Victorian novels, I contend, challenge liberal political theory by exposing contract as the mechanism by which coercion is simultaneously integrated into and concealed within ostensibly consensual forms of association. The novel—the genre most associated with narratives of individual, deliberative action—discloses the concept of the individual’s autonomous consent as political fantasy. Through the novel’s ability to posit situations in which individual agency is deeply compromised—situations, for instance, in which involuntary predisposition, environmental accident, or psychological aberration impairs the individual’s ability to make choices—Victorian literature examines the failed attempts of modern subjects to negotiate consensual relationships with one another at the limits of human experience. Novelists suggest that the structural coercion apparently unique to the extreme situation in fact represents the ordinary logic of liberalism. At the same time, Victorian novels devise alternative forms of agency unimaginable within the framework of contract theory. Ultimately, I argue that reading the novels of writers like Charles Dickens, George Eliot, Robert Louis Stevenson, and Thomas Hardy can help us to better understand the foundations of some of the most intractable problems in our contemporary world.

Contract, Consent, and Cannibalism: Victorian literature and the ‘liberal individual’

(English, Ph.D.)
2017-18 Kenan Graduate Fellow in Ethics

Illustrated London News

In October, with support from the Kenan Institute for Ethics, I attended the annual conference of the North American Victorian Studies Association (NAVSA) to present research I completed last year as a Kenan Graduate Fellow in Ethics. This conference represents the largest annual gathering of interdisciplinary scholars working on mid-to-late-nineteenth-century British literature and culture. In addition to enjoying brilliant panels and plenary talks, consulting with a former advisor, and networking with colleagues, I presented a paper to my fellow Victorianists and gathered valuable feedback for use in revising my first dissertation chapter.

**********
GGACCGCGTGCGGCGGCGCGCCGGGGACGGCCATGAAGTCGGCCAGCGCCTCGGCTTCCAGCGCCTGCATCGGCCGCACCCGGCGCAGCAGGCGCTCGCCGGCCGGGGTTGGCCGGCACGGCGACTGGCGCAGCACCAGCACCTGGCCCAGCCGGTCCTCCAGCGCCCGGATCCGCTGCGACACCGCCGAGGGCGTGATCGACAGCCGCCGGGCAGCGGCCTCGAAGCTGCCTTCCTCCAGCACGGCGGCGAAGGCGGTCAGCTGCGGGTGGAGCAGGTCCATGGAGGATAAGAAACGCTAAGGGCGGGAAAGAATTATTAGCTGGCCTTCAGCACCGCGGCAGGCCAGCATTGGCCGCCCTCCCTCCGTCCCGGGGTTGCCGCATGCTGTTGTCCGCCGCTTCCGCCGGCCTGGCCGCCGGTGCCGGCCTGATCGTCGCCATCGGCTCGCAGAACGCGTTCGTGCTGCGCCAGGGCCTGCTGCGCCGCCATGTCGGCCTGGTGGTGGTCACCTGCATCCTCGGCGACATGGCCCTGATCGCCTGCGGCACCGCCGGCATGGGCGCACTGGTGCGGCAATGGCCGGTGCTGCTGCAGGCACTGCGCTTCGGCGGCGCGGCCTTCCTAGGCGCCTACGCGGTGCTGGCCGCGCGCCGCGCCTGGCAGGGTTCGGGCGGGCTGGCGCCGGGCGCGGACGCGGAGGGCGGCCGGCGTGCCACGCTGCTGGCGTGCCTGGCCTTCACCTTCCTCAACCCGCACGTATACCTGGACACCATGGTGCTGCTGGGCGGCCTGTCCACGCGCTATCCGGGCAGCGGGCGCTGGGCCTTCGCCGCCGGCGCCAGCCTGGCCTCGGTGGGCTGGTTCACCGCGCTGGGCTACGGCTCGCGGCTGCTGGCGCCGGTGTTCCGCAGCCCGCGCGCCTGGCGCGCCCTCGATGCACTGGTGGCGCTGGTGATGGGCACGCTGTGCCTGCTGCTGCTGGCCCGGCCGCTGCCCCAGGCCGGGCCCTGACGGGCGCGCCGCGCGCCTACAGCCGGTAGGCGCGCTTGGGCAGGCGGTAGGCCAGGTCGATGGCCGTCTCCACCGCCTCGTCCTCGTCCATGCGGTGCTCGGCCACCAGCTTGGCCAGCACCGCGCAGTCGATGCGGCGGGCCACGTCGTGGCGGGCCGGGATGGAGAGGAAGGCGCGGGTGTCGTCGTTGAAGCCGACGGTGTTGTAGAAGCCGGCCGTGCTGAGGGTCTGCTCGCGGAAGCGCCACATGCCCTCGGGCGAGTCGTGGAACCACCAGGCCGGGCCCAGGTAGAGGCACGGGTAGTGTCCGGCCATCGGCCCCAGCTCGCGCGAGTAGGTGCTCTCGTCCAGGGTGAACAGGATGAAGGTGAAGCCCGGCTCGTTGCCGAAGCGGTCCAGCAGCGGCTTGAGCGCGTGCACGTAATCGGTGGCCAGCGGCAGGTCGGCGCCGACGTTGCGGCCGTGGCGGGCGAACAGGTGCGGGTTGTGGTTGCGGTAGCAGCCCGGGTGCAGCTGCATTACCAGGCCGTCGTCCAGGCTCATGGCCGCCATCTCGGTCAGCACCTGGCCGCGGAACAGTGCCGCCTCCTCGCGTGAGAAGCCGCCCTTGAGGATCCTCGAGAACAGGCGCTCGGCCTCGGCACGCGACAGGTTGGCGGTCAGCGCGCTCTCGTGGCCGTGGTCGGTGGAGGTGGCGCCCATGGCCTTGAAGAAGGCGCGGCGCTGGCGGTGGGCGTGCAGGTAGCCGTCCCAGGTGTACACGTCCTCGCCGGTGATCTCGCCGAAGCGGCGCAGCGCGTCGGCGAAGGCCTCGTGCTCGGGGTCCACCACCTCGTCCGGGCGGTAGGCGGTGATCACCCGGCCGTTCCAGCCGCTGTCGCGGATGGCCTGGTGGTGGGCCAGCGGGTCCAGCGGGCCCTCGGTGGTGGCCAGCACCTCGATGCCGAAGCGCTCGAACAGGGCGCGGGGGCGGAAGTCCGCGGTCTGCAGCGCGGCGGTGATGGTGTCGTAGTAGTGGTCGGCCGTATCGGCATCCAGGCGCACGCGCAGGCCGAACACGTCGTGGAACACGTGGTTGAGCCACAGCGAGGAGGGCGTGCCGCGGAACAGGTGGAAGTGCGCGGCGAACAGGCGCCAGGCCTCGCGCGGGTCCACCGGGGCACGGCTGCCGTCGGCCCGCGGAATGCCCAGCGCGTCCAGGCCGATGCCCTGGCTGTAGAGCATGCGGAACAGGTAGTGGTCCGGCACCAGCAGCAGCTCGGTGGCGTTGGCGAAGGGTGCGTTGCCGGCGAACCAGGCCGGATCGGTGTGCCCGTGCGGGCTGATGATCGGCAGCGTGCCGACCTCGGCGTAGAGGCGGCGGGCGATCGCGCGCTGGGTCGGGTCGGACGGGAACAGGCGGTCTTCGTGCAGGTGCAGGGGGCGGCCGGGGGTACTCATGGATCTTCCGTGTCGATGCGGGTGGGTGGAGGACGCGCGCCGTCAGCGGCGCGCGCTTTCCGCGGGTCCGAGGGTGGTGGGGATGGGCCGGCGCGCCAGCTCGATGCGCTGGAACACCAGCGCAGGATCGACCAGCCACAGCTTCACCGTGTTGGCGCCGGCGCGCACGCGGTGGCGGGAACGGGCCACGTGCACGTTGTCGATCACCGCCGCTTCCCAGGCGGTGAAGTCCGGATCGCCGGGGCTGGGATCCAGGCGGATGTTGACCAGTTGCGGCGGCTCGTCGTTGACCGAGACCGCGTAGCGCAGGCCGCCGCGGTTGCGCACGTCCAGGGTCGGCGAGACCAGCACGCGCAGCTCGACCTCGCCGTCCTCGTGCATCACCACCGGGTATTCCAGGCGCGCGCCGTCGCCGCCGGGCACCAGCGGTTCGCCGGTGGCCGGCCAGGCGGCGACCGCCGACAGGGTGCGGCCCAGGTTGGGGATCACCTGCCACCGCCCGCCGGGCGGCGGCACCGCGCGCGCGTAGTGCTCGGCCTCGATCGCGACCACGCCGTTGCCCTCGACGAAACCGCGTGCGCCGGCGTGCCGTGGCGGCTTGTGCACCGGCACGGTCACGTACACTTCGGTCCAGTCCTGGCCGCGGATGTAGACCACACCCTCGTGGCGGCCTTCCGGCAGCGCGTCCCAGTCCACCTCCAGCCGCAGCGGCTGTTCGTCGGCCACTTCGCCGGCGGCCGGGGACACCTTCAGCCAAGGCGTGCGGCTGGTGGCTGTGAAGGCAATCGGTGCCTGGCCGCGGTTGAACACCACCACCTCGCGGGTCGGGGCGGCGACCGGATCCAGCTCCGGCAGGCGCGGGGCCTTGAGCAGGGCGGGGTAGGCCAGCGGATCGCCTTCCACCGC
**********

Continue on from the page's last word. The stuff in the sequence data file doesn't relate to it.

My research contests political liberalism’s conventional presumption that a social system organized around contractual relationships among individuals ensures the self-sovereignty of its members. According to an influential nineteenth-century narrative of political progress, societies evolve from a foundation in status-based, group relations to a system based on freely-willed agreements between individuals. This understanding of progress privileges a particular kind of political subject, the “liberal individual,” who is said to exercise rational decision-making procedures to form consensual agreements with others. I argue that while Victorian political theory was conceiving and disseminating this narrative, the Victorian novel was revealing the concept of the liberal individual’s autonomous consent to be a powerful political fiction. In our contemporary society, we remain Victorian in our reliance on a model of individual consent as the underlying justification for our political system; my interest in the Victorian novel thus lies in its ability to reimagine and critique the political conditions that we take for granted today.

My experience as a Kenan Graduate Fellow introduced me to the wider community of Duke graduate students working on the same ethical issues that my dissertation seeks to address, in disciplinary fields only apparently far-removed from literary studies. I met economists, public policy scholars, political scientists, theologians, historians, sociologists, and philosophers, all working from different perspectives on aspects of the ethical implications of constructing our democratic institutions around the concept of the agential rational actor. Learning about my peers’ research on seemingly far-flung issues—abortion rights in Ireland, the psychology of climate change, the interaction of self-help rhetoric and perceptions of inequality, among many others—revealed to me how interconnected our research actually was. By engaging in interdisciplinary dialogue that put into conversation the expertise and perspectives of a diverse set of scholars, I was able to better articulate what I research and why it matters. My experience as a Kenan Graduate Fellow enabled me to contextualize my own work in a wider set of issues while introducing me to a group of smart, engaged, fascinating people with whom I continue to collaborate. The continuing support of KIE made it possible for me to share these insights with my fellow Victorianists at the 2018 NAVSA Conference.